The Museum holds over 126 million specimens and artifacts from around the world. Yet visitors see only a tiny fraction of them. Scientists from the Museum, government agencies, and institutions around the world use the majority of our collections to carry out scientific research into evolution, biodiversity, human societies, and our relationship with the natural world.
Every object—from the largest dinosaur fossils to microscopic pollen grains—is carefully documented, preserved, and stored in secure, climate controlled conditions in this building and the Museum Support Center in Suitland, Maryland.
Photo from the Smithsonian Institution Archives
Horse–drawn carriage moving the first collections across the National Mall to the new building, ca. 1911.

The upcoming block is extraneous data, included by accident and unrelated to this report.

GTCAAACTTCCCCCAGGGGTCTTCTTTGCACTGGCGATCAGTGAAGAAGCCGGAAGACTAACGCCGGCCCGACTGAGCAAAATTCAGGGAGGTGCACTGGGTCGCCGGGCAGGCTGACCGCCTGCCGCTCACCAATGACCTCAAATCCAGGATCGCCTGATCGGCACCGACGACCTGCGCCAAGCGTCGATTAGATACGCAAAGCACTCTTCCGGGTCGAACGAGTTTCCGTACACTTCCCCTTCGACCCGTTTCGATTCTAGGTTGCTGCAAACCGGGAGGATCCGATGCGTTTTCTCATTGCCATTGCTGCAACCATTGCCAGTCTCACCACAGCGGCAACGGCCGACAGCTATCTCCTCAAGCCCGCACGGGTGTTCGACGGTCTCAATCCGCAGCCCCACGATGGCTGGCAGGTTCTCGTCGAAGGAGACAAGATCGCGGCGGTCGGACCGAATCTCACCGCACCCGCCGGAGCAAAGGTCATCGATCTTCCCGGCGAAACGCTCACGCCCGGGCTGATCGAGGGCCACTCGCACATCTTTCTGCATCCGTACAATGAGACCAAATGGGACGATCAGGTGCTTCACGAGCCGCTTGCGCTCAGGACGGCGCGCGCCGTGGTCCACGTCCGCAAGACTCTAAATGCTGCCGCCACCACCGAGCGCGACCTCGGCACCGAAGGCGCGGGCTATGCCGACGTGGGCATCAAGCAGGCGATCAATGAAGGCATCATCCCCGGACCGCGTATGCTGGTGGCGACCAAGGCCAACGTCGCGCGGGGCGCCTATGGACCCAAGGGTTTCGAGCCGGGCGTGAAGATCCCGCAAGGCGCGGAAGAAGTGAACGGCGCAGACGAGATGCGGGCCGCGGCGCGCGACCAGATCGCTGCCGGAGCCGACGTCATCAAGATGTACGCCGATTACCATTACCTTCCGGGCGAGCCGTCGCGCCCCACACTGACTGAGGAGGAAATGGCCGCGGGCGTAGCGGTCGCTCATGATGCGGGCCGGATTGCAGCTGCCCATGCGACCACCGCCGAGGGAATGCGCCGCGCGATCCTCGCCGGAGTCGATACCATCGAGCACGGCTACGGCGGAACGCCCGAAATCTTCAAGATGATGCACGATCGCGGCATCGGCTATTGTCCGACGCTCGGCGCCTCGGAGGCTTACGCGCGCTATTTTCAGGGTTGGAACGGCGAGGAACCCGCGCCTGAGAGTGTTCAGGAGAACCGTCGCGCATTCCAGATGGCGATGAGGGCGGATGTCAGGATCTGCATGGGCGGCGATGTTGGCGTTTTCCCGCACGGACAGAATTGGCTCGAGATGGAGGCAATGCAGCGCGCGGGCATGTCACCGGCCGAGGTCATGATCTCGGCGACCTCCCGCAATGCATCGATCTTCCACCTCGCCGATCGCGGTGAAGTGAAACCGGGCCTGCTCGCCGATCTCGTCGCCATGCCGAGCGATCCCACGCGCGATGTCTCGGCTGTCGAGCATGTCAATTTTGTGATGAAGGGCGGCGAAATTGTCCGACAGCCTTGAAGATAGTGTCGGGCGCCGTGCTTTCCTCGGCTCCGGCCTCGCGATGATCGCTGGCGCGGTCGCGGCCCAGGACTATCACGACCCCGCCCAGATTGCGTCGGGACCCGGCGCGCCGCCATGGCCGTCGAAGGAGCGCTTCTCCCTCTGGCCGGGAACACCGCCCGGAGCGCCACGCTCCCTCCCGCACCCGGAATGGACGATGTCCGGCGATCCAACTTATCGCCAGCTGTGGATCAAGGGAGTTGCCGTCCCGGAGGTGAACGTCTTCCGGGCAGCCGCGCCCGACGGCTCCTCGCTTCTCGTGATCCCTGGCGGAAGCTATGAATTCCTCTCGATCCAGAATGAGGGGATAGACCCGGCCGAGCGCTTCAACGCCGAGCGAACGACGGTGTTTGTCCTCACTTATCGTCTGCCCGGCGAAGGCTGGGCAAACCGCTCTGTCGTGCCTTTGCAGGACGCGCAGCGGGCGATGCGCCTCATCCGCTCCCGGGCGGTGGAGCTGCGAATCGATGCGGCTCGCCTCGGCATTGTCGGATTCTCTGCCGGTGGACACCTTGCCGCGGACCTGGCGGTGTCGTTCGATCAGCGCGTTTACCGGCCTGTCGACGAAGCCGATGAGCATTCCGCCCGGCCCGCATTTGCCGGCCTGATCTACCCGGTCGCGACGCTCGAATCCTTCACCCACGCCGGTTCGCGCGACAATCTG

The Museum collections now hold over 126 million objects and specimens. The Marine Mollusk Collection (left) is just one part of the Invertebrate Zoology Collections that contain almost 34 million specimens in 30 animal groups, or phyla, including worms, corals, jellyfish, and crustaceans. Scientists from places like the National Oceanic and Atmospheric Administration (NOAA) study collections records to track changes in marine animal populations due to climate change.
The Museum has more pieces of the 4.57 billion–year–old Allende meteorite—the oldest known object on the planet—than any other public collection.